Hatchback models are hugely popular thanks to the practicality of a large boot opening. Here we take a look at some of the best hatchback models of all shapes and sizes.
There was a time when almost every car had a boot separate from the interior and accessed by just a small bootlid. Fast-forward to today, and far more models are designed to maximise passenger and cargo space, with a large hatchback and compact engine or electric motor squeezed well out of the way.
A hatchback brings big advantages, with the most important being a much bigger boot opening. If you’ve ever tried wrangling a piece of furniture or mountain bike into a saloon, you’ll know it can be difficult or even impossible. A hatchback can open up the entire rear of the car from floor to roof height, with a much lower loading lip designed for you to slide awkward items inside.
Hatchback boots are also easy to access in almost any parking space and garage, with hydraulic struts or even electric power designed to make opening and shutting the boot easy. This is preferable to the side-opening tailgates of some SUVs like the Ford EcoSport and Mercedes G-Class, that can be awkward in tight gaps and very heavy.
Luckily, hatchback fans are spoilt for choice, because not only does just about every supermini and family car come with a hatch, so do most crossovers, SUVs and an increasing number of high-performance and luxury cars. Our list of the best hatchbacks on sale in the UK right now includes everything from a city car, to family-friendly models, a hot hatch, luxury cars and even two electric cars.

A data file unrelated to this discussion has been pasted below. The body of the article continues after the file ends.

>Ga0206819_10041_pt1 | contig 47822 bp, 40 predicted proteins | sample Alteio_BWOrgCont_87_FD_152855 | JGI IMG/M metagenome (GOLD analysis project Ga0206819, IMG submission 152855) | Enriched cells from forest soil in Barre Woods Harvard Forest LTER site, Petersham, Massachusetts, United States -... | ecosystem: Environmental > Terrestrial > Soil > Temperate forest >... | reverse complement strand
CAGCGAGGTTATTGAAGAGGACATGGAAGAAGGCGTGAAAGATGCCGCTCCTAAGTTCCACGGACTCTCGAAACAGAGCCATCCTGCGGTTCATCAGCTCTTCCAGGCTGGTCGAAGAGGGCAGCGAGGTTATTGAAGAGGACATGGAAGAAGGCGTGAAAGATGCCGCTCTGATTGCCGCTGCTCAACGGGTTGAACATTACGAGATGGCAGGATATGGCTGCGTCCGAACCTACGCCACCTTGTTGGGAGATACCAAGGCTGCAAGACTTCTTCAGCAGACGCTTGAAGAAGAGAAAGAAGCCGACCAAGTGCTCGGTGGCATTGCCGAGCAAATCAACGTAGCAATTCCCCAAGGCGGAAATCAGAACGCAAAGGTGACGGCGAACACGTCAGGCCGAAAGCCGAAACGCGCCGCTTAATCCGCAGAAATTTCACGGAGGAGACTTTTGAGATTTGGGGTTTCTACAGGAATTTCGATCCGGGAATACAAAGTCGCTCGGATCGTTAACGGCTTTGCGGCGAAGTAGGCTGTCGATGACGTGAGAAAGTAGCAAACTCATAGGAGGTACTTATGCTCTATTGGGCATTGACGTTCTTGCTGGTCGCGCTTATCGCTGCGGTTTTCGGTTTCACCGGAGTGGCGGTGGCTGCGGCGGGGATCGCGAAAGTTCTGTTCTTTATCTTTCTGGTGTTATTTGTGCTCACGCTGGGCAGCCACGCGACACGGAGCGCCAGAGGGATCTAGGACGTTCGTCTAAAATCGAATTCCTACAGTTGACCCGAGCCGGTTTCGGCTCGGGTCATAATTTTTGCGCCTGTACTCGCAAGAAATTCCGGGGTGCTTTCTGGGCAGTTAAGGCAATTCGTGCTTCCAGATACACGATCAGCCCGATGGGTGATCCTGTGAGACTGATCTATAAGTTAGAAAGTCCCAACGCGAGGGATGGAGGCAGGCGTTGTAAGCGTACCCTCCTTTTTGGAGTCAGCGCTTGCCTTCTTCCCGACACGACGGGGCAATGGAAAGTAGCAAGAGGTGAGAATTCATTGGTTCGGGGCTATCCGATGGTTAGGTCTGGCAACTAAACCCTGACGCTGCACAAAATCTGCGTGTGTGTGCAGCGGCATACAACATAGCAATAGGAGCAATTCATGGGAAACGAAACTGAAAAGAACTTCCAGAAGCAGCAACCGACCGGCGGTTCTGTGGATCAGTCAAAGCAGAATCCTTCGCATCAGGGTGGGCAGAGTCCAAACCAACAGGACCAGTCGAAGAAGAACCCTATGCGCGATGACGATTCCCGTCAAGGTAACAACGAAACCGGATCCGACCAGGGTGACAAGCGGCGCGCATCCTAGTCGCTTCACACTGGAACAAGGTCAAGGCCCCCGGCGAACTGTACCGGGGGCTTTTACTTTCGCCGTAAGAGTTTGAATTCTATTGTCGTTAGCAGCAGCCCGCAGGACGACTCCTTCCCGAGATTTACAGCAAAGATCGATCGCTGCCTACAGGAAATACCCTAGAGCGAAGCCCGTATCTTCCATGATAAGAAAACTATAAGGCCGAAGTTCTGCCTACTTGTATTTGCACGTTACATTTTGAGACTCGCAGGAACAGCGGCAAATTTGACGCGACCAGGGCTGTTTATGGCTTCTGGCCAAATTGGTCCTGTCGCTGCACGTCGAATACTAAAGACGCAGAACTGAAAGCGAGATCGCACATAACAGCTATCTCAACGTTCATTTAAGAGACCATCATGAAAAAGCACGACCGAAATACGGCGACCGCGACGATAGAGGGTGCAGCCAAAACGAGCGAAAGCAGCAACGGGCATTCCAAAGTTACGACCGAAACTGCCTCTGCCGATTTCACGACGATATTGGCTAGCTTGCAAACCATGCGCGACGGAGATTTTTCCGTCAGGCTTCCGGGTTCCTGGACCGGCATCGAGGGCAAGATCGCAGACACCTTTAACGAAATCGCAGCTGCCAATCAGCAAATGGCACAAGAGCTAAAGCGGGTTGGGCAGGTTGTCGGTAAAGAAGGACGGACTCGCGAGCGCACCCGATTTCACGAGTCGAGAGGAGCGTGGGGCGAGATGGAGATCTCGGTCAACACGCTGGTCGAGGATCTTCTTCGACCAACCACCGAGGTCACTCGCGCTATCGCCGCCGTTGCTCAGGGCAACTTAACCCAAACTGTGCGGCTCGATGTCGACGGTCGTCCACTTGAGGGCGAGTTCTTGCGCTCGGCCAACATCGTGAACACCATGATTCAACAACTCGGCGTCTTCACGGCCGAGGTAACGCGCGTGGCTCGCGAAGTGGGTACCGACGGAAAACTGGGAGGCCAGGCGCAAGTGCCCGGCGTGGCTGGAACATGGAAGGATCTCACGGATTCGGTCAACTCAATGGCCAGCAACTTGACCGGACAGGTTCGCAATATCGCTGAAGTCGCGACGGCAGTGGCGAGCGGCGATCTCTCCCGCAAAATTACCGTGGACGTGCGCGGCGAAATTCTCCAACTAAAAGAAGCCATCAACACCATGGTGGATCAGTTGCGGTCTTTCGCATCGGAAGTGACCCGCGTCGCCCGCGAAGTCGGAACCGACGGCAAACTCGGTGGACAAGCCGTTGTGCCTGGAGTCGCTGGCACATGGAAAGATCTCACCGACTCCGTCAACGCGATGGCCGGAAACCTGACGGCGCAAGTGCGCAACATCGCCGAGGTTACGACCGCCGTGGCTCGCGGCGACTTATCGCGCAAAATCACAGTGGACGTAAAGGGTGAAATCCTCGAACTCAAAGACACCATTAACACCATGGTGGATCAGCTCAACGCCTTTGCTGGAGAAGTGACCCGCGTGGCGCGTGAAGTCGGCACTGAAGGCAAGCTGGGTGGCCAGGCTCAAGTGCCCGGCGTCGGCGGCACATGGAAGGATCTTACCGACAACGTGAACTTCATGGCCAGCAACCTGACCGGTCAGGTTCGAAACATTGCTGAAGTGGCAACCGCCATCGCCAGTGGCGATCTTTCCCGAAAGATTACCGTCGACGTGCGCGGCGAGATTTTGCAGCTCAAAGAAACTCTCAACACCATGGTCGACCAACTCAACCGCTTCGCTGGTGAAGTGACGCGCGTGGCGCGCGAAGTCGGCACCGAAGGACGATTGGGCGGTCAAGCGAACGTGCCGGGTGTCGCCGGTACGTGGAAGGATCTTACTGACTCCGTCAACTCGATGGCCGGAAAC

The Volkswagen up! is a perfect example of a small hatchback, with a cube-like shape that’s almost entirely devoted towards passenger space. Despite its city car proportions the hatchback allows you to load surprisingly bulky items, and if the 251-litre boot isn’t big enough, folding down the rear seats frees up 951 litres of luggage space. The 1.0-litre petrol engine makes it affordable to run, and adding a turbocharger gives it a decent turn of speed too. Agile handling is equally well suited to city driving and country roads, and the up! is easy to park wherever you’re leaving it.
Our favourite supermini, the Ford Fiesta, is also one of the most popular hatchbacks ever sold in Britain. It’s been so successful thanks to its combination of affordability, style, practicality and by being surprisingly good to drive. Ford’s engineers certainly know how to sprinkle some magic on its supermini, giving it sharp steering and agility, without making it uncomfortable. The boot has grown slightly to 292 litres, and the hatchback is now wider to make loading easier. A variable boot floor is also available to help make the load area a flatter shape.